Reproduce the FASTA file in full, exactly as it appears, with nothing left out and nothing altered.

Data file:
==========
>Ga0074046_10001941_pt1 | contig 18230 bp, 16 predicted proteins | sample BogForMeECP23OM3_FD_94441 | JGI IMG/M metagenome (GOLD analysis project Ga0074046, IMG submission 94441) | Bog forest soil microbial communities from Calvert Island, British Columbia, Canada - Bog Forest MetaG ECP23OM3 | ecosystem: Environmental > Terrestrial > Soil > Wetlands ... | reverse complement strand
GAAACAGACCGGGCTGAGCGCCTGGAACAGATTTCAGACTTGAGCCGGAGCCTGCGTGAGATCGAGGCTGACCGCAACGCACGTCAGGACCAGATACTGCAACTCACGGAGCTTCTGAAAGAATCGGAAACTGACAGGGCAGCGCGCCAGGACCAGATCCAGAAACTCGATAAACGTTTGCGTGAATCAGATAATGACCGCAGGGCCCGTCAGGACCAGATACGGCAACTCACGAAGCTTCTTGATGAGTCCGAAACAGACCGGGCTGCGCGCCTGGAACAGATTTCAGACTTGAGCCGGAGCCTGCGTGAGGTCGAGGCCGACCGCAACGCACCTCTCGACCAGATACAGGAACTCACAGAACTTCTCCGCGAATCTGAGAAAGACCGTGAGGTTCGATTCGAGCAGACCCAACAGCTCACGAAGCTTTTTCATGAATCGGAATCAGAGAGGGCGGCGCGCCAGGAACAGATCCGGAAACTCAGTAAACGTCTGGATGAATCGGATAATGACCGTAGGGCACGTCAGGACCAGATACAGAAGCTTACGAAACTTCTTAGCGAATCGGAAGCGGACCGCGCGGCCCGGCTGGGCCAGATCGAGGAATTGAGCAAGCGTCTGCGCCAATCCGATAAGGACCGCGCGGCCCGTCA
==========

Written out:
>Ga0074046_10001941_pt1 | contig 18230 bp, 16 predicted proteins | sample BogForMeECP23OM3_FD_94441 | JGI IMG/M metagenome (GOLD analysis project Ga0074046, IMG submission 94441) | Bog forest soil microbial communities from Calvert Island, British Columbia, Canada - Bog Forest MetaG ECP23OM3 | ecosystem: Environmental > Terrestrial > Soil > Wetlands ... | reverse complement strand
GAAACAGACCGGGCTGAGCGCCTGGAACAGATTTCAGACTTGAGCCGGAGCCTGCGTGAGATCGAGGCTGACCGCAACGCACGTCAGGACCAGATACTGCAACTCACGGAGCTTCTGAAAGAATCGGAAACTGACAGGGCAGCGCGCCAGGACCAGATCCAGAAACTCGATAAACGTTTGCGTGAATCAGATAATGACCGCAGGGCCCGTCAGGACCAGATACGGCAACTCACGAAGCTTCTTGATGAGTCCGAAACAGACCGGGCTGCGCGCCTGGAACAGATTTCAGACTTGAGCCGGAGCCTGCGTGAGGTCGAGGCCGACCGCAACGCACCTCTCGACCAGATACAGGAACTCACAGAACTTCTCCGCGAATCTGAGAAAGACCGTGAGGTTCGATTCGAGCAGACCCAACAGCTCACGAAGCTTTTTCATGAATCGGAATCAGAGAGGGCGGCGCGCCAGGAACAGATCCGGAAACTCAGTAAACGTCTGGATGAATCGGATAATGACCGTAGGGCACGTCAGGACCAGATACAGAAGCTTACGAAACTTCTTAGCGAATCGGAAGCGGACCGCGCGGCCCGGCTGGGCCAGATCGAGGAATTGAGCAAGCGTCTGCGCCAATCCGATAAGGACCGCGCGGCCCGTCA